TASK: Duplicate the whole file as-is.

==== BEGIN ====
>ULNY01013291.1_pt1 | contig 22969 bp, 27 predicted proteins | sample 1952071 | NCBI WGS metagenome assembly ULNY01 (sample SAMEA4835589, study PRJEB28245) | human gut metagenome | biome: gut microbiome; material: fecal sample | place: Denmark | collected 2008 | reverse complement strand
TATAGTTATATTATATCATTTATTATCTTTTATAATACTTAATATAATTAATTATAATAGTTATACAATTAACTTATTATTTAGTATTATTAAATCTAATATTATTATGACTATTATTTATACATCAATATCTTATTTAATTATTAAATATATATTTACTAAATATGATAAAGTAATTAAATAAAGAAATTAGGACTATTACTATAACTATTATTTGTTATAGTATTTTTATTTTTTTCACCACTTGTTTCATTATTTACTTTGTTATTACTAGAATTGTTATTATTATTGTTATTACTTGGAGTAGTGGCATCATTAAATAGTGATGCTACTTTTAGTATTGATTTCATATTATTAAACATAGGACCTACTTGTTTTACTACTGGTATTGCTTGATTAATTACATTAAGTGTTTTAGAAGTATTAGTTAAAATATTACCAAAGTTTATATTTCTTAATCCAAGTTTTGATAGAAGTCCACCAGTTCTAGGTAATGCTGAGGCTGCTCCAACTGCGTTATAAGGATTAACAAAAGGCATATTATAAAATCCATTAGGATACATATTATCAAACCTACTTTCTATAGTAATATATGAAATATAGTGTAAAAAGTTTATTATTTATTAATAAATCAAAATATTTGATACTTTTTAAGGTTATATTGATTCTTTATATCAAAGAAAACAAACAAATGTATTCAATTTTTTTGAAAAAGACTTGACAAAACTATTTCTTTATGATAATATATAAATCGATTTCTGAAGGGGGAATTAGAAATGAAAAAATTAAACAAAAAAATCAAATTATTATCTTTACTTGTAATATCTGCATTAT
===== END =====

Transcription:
>ULNY01013291.1_pt1 | contig 22969 bp, 27 predicted proteins | sample 1952071 | NCBI WGS metagenome assembly ULNY01 (sample SAMEA4835589, study PRJEB28245) | human gut metagenome | biome: gut microbiome; material: fecal sample | place: Denmark | collected 2008 | reverse complement strand
TATAGTTATATTATATCATTTATTATCTTTTATAATACTTAATATAATTAATTATAATAGTTATACAATTAACTTATTATTTAGTATTATTAAATCTAATATTATTATGACTATTATTTATACATCAATATCTTATTTAATTATTAAATATATATTTACTAAATATGATAAAGTAATTAAATAAAGAAATTAGGACTATTACTATAACTATTATTTGTTATAGTATTTTTATTTTTTTCACCACTTGTTTCATTATTTACTTTGTTATTACTAGAATTGTTATTATTATTGTTATTACTTGGAGTAGTGGCATCATTAAATAGTGATGCTACTTTTAGTATTGATTTCATATTATTAAACATAGGACCTACTTGTTTTACTACTGGTATTGCTTGATTAATTACATTAAGTGTTTTAGAAGTATTAGTTAAAATATTACCAAAGTTTATATTTCTTAATCCAAGTTTTGATAGAAGTCCACCAGTTCTAGGTAATGCTGAGGCTGCTCCAACTGCGTTATAAGGATTAACAAAAGGCATATTATAAAATCCATTAGGATACATATTATCAAACCTACTTTCTATAGTAATATATGAAATATAGTGTAAAAAGTTTATTATTTATTAATAAATCAAAATATTTGATACTTTTTAAGGTTATATTGATTCTTTATATCAAAGAAAACAAACAAATGTATTCAATTTTTTTGAAAAAGACTTGACAAAACTATTTCTTTATGATAATATATAAATCGATTTCTGAAGGGGGAATTAGAAATGAAAAAATTAAACAAAAAAATCAAATTATTATCTTTACTTGTAATATCTGCATTAT